Spring too soon for LeMond to blossom

WILMINGTON, DEL. — WILMINGTON, Del. -- As expected of three-time Tour de France winner and the darling of American cycling, Greg LeMond was in demand during the kickoff festivities for the Tour Du Pont cycling race that begins here today.

Fans couldn't wait to be photographed with him, journalists couldn't wait to talk to him and one couldn't turn the page of the numerous cycling periodicals without seeing his face.


Despite the attention, don't expect to see the face of the sport's 30-year-old glamour boy crossing the finish line first when the Tour Du Pont -- including a second stage that concludes in Columbia, Md., on Saturday -- finishes here May 19.

While cycling fans in Delaware, Maryland, Pennsylvania and Virginia will get an opportunity to see LeMond pedaling the 1,100-mile course for the French-based Z team, the race will be nothing more than a tuneup for events later this summer.


"I'd love to have this race two weeks before the Tour de France or the week after -- then I would come in and say I'm going to win," said LeMond, one of a field of 112 men. "Throughout my career, this is usually my worst time to race. This is one of the

races I most enjoy, but, unfortunately, it's not the best time of the year for me."

That's been evident in LeMond's performances the past two years in this race, which was the Tour de Trump until Donald Trump dropped his sponsorship because of financial problems. In years during which he would later win the Tour de France, LeMond was 27th in this race in 1989 and -- after missing two months of training with a viral infection -- 78th among 87 riders last year.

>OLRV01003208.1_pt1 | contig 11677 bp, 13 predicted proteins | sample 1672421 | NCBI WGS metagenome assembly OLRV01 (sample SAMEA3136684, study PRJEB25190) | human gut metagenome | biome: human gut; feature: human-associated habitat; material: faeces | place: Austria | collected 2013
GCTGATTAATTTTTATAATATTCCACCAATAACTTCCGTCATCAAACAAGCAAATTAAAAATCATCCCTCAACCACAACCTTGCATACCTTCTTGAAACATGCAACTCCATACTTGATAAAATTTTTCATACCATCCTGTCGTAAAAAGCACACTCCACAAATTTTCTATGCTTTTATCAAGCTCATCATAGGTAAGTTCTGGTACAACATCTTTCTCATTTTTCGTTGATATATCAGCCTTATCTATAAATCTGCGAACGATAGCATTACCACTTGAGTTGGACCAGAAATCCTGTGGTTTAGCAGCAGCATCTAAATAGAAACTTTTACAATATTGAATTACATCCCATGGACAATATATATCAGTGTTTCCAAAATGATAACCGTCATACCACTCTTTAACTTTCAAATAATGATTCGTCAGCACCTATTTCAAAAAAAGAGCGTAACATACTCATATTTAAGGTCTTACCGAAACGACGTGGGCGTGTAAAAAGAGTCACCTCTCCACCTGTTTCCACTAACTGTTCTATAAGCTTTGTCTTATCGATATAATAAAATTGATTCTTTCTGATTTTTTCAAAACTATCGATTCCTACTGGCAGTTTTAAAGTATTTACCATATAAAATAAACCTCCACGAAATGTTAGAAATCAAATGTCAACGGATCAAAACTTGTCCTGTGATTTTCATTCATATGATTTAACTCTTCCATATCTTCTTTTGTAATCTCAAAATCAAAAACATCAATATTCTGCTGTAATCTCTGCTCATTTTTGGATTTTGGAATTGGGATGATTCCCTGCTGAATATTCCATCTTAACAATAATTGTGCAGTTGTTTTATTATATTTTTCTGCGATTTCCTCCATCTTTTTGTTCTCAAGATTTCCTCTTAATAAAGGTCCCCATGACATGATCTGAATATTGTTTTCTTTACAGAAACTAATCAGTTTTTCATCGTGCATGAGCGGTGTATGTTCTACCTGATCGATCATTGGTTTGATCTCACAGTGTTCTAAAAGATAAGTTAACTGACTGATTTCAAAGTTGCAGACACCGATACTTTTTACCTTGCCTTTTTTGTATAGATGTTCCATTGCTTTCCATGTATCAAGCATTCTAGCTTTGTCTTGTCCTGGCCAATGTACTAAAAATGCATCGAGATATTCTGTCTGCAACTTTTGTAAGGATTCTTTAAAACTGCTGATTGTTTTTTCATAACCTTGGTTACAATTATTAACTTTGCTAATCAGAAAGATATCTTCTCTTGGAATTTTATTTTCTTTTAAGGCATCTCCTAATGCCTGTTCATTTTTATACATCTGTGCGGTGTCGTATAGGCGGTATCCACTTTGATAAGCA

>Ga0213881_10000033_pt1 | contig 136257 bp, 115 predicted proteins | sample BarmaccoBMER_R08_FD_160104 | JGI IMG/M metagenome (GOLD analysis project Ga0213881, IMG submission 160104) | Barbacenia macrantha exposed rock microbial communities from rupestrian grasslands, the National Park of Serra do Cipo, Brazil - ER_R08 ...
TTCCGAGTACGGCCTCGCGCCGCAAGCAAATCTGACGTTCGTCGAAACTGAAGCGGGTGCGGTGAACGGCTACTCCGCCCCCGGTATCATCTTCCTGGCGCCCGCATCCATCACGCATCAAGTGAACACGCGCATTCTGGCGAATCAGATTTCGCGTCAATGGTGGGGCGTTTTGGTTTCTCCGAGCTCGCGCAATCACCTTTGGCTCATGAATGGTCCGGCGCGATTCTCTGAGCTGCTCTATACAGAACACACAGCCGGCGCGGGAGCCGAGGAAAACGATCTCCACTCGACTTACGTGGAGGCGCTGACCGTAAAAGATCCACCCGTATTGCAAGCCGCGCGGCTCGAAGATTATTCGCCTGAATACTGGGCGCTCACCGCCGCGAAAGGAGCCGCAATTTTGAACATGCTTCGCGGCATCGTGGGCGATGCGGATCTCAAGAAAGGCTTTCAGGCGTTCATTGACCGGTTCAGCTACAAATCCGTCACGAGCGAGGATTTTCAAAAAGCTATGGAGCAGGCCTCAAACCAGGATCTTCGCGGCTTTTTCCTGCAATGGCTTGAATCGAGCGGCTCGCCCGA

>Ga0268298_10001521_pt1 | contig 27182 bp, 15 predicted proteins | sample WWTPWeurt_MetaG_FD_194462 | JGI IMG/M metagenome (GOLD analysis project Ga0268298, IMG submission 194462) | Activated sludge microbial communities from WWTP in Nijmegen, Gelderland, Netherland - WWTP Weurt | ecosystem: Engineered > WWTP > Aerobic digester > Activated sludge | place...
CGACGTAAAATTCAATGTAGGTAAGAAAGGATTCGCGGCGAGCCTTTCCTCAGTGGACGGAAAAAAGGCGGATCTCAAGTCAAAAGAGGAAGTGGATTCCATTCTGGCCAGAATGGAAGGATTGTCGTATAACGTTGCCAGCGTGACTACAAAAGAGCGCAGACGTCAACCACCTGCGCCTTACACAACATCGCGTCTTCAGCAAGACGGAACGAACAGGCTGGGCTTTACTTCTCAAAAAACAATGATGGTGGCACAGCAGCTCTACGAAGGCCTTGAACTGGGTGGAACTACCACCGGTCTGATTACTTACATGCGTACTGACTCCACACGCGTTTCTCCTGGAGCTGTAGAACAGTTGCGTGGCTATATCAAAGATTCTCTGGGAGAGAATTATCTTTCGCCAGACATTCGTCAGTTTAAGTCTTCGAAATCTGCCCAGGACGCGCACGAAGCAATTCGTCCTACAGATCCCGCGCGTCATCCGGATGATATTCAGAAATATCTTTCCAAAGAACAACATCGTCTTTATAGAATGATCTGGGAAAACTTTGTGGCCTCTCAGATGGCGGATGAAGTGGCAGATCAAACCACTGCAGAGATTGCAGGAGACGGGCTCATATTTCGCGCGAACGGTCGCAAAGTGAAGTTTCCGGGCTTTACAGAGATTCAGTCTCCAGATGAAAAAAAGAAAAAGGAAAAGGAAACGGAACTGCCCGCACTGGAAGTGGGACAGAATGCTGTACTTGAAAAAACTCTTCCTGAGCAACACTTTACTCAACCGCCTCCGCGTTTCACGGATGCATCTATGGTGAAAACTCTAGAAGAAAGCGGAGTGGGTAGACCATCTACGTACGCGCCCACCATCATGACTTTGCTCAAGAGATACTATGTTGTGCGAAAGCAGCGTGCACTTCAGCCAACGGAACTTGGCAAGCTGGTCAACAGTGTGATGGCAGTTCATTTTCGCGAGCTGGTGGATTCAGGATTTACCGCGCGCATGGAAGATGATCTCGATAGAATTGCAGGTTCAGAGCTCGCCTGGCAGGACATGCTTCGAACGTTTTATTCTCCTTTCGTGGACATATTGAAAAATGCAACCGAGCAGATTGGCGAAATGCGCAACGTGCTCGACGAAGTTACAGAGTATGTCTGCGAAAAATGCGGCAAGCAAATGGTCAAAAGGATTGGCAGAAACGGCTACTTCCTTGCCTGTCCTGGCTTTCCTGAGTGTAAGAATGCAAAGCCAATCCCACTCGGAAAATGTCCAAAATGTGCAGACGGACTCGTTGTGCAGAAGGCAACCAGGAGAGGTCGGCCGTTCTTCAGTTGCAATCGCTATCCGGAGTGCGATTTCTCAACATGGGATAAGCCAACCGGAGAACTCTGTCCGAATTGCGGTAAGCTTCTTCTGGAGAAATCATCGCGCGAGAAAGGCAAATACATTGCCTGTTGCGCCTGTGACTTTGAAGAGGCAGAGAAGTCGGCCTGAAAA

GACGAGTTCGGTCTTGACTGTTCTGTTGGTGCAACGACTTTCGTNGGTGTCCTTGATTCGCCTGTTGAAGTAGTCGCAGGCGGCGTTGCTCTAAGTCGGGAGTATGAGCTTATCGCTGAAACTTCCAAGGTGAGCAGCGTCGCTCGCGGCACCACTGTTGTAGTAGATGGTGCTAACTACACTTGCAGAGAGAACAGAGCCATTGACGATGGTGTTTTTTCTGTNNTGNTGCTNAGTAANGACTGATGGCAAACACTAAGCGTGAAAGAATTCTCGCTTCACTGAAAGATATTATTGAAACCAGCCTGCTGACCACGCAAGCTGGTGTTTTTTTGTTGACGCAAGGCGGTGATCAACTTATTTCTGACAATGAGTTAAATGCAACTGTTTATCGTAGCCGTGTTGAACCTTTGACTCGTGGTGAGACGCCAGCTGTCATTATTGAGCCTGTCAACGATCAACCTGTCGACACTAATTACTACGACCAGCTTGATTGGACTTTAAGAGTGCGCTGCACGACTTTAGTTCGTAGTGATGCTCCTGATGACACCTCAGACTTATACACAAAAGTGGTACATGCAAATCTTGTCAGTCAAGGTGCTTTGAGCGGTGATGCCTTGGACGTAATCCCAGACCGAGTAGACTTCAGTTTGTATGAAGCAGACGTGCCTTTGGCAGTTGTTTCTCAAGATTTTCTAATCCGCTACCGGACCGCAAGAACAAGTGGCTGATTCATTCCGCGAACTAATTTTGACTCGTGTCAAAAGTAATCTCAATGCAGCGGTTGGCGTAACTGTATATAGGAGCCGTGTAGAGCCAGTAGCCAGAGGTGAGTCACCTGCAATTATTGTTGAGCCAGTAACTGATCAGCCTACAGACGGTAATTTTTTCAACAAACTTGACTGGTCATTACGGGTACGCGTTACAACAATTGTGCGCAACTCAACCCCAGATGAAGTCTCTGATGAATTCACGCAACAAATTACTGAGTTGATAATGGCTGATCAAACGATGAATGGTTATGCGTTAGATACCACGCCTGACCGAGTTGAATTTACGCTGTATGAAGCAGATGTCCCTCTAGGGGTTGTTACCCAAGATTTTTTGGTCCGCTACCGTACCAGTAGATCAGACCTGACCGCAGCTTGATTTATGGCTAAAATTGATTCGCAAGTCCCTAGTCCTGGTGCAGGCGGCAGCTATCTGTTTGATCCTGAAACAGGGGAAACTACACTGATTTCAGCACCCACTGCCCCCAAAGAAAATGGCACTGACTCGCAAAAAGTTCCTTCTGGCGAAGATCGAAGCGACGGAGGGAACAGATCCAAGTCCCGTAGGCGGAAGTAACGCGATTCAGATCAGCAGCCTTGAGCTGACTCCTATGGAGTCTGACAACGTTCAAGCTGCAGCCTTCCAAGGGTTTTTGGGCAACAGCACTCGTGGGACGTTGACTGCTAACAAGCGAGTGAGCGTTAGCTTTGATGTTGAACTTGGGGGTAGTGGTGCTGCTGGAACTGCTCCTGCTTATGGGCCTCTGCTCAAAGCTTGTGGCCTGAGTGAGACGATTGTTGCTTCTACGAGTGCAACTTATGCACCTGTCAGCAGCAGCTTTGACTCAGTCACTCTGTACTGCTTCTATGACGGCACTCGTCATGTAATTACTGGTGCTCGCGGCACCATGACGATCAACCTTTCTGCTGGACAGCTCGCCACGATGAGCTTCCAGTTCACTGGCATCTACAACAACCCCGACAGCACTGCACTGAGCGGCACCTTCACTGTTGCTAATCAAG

"I feel better now, but unfortunately my results aren't better than last year," said LeMond, who entered last season 15 pounds overweight and admittedly out of shape. "Even though I looked so horrible last year, it was on par to where I've been at for my whole 10-year career."

LeMond says he is a victim of his success -- that's why his past two performances here have been criticized.

"Unfortunately, everyone sees me winning the Tour de France, and I've gone to such a different level that every race of mine is judged as a success or failure," LeMond said. "Usually, when I don't win, it's considered a failure.

"Most people, especially journalists in the United States, don't realize that I compete in about 130 different races a year," LeMond said. "The sport of cycling is so competitive that, if I dominated from February to October, it wouldn't be looked at as a competitive sport."

Today's first stage will be a 3.1-mile time trial prologue to determine which rider will wear the leader jersey for the first stage. The first stage covers a 106-mile course from Wilmington toward the Delaware Bay and back. The second stage will begin Saturday in Newark and run southwest through Reisterstown, Md., before ending in Columbia.


Tour Du Pont


Dates: May 9 to 19

Start and finish: Wilmington, Del.

Distance: Eleven stages totaling 1,100 miles and covering four states (Delaware, Maryland, Virginia and Pennsylvania). The second stage will finish Saturday on Little Patuxent Parkway at Columbia Mall.

Teams: 13 professional teams, three amateurs. Seven cyclists per team.


Prize money: Approximately $300,000 ($50,000 first prize).

TV: CBS will televise Sunday's third stage (2 to 3:30 p.m.) and the conclusion on May 19 (1:30 to 3 p.m.). ESPN will televise

30-minute wrap-up shows each night.

Defending champion: Mexico's Raul Alcala, of the Dutch-based PDM team, who is skipping this year's race for the Tour of Spain.